The third thing, this might be a little bit of a lofty goal, but I’m gonna say it anyway. We’re gonna start removing blanket contraindications, right? If you’ve kind of been around our crew, you know that the bed lift twist restrictions after things like lumbar surgery, people go to the bathroom the first day, they’re bending right away. They just have to be taught how to bend or something. We know that our hip precautions don’t really do anything. And we have all seen that patient that comes in 10 years later after getting a stent done and says, well, I can’t lift more than 20 pounds. I had heart surgery in 2014. And we’re like, whoa, whoa, whoa, whoa, whoa. What are we talking about here? We need to DC those recommendations. So what we’re starting to see over and over again is that blanket recommendations are kind of done based on theory of tissue healing. But we know as rehab clinicians that they all respond to stress. Right, our body needs to gradually reintroduce stress across a graft, across a surgical stalcar, across an injury, and that needs to be done in a nuanced, individualized approach, and these blanket recommendations oftentimes do not really help, and what they do do is create a lot of kinesiophobia. And oftentimes, because of the way that our medical systems are set up, where we don’t have appropriate or adequate follow-up, because we’re just so overrun with a lot of different medical professions, they don’t get discharged. And so we wanna try and be really mindful of that. All right, elder speak, A and B, dismissing complaints, blanket contraindications, and then the last one, and I’m gonna end here, is that we are going to avoid taking a siloed approach to our rehab.
OUT #4: SILO APPROACHES TO HEALTHCARE
So often, PTs are not tapping the shoulders of our OTs, our speech-language pathologists, our social workers, our nurse practitioners, our pharmacists, and we think that we need to know all the answers. It is funny, the more education that I get, the more I realize how much I do not know. Every time we are doing a course, I get somebody teach me something new and We don’t need to. We don’t need to know everything because we have our colleagues. We have our friends. Our healthcare system is meant to be a multidisciplinary collaborative. process. And I know you all are looking at me being like, well, you know, it’s got to go both ways. And I totally agree, especially with our physician spaces. And that is something that I’m really passionate about advocating for as well, is letting our physicians as well kind of pass the baton and say, I don’t have the space, I don’t have the knowledge, but this person does. And so what I want to see get kicked out in 2024 is this idea that we are our own island. because it just makes our patients feel so alone or so unheard. because the communication doesn’t go back and forth. In our medical professions, we’re starting to become so hyper-specialized that sometimes we only look at the tree and we don’t see the forest. This is where our PTs, OTs, rehab clinicians, we do a good job of zooming out, but sometimes we put ourselves in these silos too. I’m not a pelvic floor PT, so I’m not gonna talk about your pelvic floor despite the fact that the reason why you’re not exercising with me is because you’re peeing every single time. I’m not a vestibular specialist, so you’re gonna tell me that you’re dizzy, but that’s not in my wheelhouse, so I’m not going to talk about it, even though it’s the biggest barrier to you exercising, right? These are all things that we silo ourselves within our profession, and then we don’t often tap on or even look for other clinicians in our area that could be helping our patients. And so we wanna take this siloed approach, kick it out, and kind of an in is that we’re gonna really try and lean on relationships with our colleagues. And it’s hard in a really busy clinic, I get it, but we absolutely have a role to play and we want to lean on them so that we know what they are capable of. And so we wanna even know their scope of practice. So we have so much, so much work to do.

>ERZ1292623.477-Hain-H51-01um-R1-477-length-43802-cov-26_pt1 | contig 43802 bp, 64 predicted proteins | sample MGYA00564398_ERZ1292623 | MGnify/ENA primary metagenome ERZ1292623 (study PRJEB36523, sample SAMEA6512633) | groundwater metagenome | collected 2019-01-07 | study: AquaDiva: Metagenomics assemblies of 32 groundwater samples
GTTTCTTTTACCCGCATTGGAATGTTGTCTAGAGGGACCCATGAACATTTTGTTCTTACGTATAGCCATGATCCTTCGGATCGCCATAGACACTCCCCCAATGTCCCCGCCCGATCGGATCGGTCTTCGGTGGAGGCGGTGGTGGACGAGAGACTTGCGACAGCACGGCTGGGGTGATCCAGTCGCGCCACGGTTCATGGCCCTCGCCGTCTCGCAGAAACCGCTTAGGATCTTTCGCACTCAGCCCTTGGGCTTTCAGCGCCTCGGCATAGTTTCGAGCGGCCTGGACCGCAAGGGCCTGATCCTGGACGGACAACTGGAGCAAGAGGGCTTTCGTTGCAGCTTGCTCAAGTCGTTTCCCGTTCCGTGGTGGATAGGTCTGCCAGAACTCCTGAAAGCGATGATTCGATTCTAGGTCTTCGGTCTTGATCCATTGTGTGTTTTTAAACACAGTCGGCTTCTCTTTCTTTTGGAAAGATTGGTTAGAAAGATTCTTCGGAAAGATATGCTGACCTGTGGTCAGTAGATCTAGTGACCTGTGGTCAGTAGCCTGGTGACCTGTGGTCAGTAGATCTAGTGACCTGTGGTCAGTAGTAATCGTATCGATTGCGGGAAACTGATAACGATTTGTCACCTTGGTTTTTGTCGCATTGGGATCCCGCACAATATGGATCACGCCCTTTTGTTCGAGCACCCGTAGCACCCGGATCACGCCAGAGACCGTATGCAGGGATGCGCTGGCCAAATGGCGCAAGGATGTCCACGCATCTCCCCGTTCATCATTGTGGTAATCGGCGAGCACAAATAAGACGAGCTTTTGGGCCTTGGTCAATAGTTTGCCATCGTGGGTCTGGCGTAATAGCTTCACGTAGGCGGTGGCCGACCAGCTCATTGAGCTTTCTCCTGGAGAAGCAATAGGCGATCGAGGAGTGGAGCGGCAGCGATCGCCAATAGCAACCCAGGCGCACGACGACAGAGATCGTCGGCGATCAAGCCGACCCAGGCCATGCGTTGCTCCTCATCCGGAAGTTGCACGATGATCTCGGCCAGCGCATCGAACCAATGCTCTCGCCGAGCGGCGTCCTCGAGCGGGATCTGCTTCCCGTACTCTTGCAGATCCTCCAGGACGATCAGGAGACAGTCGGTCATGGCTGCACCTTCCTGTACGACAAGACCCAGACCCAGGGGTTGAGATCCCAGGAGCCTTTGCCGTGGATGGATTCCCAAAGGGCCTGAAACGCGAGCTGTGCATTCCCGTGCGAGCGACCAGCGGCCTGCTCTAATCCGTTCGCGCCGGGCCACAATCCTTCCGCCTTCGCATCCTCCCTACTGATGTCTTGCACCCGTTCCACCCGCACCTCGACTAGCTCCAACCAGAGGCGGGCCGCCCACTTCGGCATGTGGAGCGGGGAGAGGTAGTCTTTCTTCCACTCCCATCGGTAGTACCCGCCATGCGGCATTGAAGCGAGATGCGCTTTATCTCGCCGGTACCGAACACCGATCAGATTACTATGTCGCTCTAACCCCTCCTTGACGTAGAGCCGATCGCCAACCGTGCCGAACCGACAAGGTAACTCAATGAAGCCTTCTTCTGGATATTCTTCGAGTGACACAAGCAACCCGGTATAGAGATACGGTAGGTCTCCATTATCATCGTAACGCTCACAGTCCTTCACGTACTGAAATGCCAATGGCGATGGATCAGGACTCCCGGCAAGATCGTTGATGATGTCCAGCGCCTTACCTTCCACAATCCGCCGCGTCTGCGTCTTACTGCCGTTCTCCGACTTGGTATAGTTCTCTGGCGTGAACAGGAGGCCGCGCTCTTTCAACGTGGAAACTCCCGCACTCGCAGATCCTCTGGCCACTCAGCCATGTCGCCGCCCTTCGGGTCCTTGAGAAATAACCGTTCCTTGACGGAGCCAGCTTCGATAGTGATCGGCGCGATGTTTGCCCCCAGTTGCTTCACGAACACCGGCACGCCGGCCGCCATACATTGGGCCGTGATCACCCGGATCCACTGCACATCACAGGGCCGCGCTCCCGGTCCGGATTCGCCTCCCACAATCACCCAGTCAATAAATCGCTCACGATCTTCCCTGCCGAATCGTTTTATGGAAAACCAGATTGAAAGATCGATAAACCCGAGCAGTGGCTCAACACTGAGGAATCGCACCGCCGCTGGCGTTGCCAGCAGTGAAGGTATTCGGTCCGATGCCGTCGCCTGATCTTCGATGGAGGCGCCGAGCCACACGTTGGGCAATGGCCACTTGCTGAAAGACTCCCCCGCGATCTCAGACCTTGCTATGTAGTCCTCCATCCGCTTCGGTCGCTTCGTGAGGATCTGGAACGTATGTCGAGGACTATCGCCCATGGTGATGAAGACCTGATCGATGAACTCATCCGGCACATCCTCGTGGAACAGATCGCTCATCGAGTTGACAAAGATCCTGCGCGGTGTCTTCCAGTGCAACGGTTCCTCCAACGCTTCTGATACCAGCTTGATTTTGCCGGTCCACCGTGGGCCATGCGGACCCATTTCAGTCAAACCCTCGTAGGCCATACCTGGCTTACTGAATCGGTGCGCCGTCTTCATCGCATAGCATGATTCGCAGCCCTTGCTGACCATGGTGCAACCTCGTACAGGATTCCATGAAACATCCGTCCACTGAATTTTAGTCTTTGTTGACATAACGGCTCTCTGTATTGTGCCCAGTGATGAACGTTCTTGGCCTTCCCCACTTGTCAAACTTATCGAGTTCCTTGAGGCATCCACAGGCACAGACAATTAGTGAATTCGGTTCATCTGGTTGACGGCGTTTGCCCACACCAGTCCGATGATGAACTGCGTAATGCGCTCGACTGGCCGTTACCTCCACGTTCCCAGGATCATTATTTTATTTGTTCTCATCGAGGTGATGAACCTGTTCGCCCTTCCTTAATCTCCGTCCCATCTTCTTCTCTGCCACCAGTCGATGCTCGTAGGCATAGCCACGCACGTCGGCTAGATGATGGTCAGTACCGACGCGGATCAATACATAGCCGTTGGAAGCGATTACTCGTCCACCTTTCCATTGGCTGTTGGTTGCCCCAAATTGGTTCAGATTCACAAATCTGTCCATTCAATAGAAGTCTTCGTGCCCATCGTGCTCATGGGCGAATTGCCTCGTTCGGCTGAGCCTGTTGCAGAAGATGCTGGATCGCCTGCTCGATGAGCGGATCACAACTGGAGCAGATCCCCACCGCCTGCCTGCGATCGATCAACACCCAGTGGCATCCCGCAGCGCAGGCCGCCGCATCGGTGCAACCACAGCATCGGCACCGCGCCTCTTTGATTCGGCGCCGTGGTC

So looping this around, what are our ins? High-intensity everything, objective measures that matter, a fitness-forward approach, and using HRT for menopausal females. What are our outs? We’re not going to dismiss complaints because of age and just say, well, you’re 80 years old. Nope. We are not going to communicate with elder speak or avoid patient first language. We are going to maybe hopefully get rid of some of these blanket contraindications, take a very gradual approach. And then we are going to kick out the siloed approach to rehab. Alright, if you are looking to catch MMA, our Level 1 and Level 2 courses. Level 1 starts January 10th, formerly known as Essential Foundations. Our Level 2 starts January 11th. If you are trying to see us on the road, our first courses back start the 13th, 14th. So we are in Maryville, Ohio, and we are in Santa Rosa, California, the 13th, 14th, and then the 20th to the 21st, we are in Clearwater, Florida, or you can catch me in Greenville, South Carolina. So hopefully we will see you on the road sometime this year, or we’ll see you in our courses. We have some big, exciting changes that are coming around the ICE pipeline. So stay tuned, have a great day, everyone, and happy 2024.